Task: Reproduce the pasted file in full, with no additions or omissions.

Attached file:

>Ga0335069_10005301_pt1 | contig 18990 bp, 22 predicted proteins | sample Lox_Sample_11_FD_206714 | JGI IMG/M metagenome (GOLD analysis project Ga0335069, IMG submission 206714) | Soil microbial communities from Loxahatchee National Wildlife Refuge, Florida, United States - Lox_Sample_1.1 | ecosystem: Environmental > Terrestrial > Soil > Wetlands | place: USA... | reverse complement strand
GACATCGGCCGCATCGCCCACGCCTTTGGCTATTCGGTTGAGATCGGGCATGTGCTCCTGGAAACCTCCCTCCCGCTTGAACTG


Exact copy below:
>Ga0335069_10005301_pt1 | contig 18990 bp, 22 predicted proteins | sample Lox_Sample_11_FD_206714 | JGI IMG/M metagenome (GOLD analysis project Ga0335069, IMG submission 206714) | Soil microbial communities from Loxahatchee National Wildlife Refuge, Florida, United States - Lox_Sample_1.1 | ecosystem: Environmental > Terrestrial > Soil > Wetlands | place: USA... | reverse complement strand
GACATCGGCCGCATCGCCCACGCCTTTGGCTATTCGGTTGAGATCGGGCATGTGCTCCTGGAAACCTCCCTCCCGCTTGAACTG